‘…easy to completely ignore their sensitivity to the use of a mass murderer to sell dessert.’
Custard’s Last Stand: Popular Oklahoma fast-food chain pulls, apologizes for insensitive ad
OKMULGEE, Okla. — I love a foot-long, quarter pound, chili-cheese coney as much as the next foodie, so when I first learned of fast food chain Sonic Drive-In’s TV advertisement, featuring a man dressed as “General Custard” to promote their new line of frozen treats, I was pretty devastated.
Of course this was a reference to George Armstrong Custer, who was good at nothing in life, except killing Indians. To Native Americans, he’s the most hated man in history this side of Andrew Jackson. So not a good look Sonic, and here’s why.
Sonic is an Oklahoma company. The same Oklahoma that’s actually a Choctaw word. The same Oklahoma that was originally referred to as Indian Territory. The same Oklahoma that is home to 39 federally-recognized tribal governments. And the same Oklahoma that has the highest per capita Native American population in the country.
Yet, somehow this was lost on the folks in the decision-making process.
Sonic has since pulled the advertisement from television and has apologized for its “humor missing the mark.”
Sonic Communications Manager Jason Acock talked with ‘Indian Country Media Network’ by phone and said, ‘(The ad was) extremely insensitive, and so we deeply are apologizing to our guests and thanking them for making us aware of our missteps.’
But the damage was done.
The first thing that came to my mind was obviously disappointment. Not really in Sonic, not really in the ad itself. But we’ve seen this before right?
This ad and others like it aren’t necessarily targeting Indians. It’s not making them the butt of any joke. No, it’s far worse than that actually.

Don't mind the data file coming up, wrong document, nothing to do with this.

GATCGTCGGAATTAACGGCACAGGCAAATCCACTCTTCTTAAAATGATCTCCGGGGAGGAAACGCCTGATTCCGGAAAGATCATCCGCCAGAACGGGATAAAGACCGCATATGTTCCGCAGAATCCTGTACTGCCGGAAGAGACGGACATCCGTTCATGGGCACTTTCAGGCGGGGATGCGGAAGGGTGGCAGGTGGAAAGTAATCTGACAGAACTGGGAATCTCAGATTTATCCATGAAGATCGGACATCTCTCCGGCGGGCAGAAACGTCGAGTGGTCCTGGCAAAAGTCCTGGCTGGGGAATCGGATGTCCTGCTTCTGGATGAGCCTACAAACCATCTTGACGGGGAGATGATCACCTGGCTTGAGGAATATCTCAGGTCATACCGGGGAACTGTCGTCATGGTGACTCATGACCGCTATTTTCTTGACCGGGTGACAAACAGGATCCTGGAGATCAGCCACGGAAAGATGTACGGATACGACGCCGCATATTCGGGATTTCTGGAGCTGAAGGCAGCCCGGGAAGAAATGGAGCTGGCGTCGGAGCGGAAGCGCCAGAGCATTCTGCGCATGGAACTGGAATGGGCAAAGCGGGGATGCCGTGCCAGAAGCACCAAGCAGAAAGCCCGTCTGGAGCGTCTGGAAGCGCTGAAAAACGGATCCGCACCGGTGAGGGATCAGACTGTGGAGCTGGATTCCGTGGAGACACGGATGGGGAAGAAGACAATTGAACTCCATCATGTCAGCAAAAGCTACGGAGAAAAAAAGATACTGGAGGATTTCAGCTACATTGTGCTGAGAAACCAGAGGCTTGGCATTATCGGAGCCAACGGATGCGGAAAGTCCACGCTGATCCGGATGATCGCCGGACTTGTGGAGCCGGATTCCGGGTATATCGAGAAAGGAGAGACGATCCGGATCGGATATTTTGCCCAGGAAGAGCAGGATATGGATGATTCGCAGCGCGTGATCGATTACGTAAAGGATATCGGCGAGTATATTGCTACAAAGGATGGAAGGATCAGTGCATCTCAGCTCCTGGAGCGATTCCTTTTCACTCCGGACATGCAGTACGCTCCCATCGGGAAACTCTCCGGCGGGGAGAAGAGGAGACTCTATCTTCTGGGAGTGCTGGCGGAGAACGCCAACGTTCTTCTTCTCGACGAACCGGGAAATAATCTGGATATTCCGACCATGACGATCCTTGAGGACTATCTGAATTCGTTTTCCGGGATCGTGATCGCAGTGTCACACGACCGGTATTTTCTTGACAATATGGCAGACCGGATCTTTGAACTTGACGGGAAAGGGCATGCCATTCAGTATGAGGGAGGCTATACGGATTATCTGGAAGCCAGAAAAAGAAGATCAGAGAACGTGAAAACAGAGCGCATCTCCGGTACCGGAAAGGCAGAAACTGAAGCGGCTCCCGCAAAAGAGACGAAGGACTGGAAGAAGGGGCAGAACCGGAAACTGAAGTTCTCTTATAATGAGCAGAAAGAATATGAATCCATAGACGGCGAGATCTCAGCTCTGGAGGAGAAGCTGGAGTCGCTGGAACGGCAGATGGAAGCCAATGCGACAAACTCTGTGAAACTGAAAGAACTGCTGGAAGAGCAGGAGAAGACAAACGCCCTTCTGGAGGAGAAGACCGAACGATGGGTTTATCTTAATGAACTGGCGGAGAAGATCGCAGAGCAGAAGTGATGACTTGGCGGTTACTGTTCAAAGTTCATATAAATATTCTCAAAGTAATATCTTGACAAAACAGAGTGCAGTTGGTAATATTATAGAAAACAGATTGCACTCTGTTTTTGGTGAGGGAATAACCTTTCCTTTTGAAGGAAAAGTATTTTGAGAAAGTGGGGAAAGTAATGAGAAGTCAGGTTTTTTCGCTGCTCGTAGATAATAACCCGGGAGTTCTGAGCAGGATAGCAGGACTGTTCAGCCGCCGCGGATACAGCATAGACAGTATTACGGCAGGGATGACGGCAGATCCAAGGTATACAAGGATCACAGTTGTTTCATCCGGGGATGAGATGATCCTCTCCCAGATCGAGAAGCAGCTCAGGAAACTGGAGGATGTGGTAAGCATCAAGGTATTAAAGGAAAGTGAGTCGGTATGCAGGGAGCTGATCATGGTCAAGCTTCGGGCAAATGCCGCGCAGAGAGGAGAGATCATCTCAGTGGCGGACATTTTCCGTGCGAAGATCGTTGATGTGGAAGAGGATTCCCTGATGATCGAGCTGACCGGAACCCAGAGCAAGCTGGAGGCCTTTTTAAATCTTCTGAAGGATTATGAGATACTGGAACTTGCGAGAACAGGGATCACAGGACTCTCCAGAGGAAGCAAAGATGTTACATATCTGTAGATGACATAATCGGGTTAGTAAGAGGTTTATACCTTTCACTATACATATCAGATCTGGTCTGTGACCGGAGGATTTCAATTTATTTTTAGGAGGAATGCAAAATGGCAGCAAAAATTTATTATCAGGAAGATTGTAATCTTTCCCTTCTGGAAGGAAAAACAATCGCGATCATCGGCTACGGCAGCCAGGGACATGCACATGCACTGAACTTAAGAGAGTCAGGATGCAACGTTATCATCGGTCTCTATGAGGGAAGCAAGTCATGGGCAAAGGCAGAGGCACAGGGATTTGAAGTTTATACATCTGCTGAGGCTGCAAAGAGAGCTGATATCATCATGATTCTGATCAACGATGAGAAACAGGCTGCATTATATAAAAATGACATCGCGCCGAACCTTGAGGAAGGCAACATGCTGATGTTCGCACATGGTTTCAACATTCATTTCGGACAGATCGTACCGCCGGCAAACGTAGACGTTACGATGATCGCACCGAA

It’s a symptom of a much bigger issue. It’s a blatant disregard and total failure of recognition that a race of people even exists.
How sobering is it that ad executives, whose primary focus and life’s work is dedicated to understanding and trying to reach an audience, didn’t even consider the backlash that it could bring from the Native community? Just as sobering as the topic of my last #RealTalk column I’d say.
Again, just as was the case with the booking of Adam Sandler at Paradise Cove, somebody somewhere was asleep. Well it’s time to wake up.
Tribal communities and their ideals, cultures and people are not some relic of the past. Not simply some heading in an encyclopedia. And when you see them that way and have been conditioned to think that they are all dead and gone, then it’s easy to appropriate their culture for Halloween costumes, easy to name a sports team after them and easy to completely ignore their sensitivity to the use of a mass murderer to sell dessert.
The unfortunate fact is, that it takes these types of incidents to improve things. I promise you there will be more than a handful of advertising classes at the college level using this very controversy as an example of what not to do.
And I assume that Sonic will not be making this same mistake twice. Because we have to start recognizing these things before it’s too late and they’ve become just another apology after the fact. An apology, while appropriate, has little effect on the psychological damage these repeated instances of disregard cause. The statistics don’t lie.
So let these bad ideas be recognized quickly and never get past the cutting room. Think about ALL of your consumers. Be Native “America’s Drive-In” too.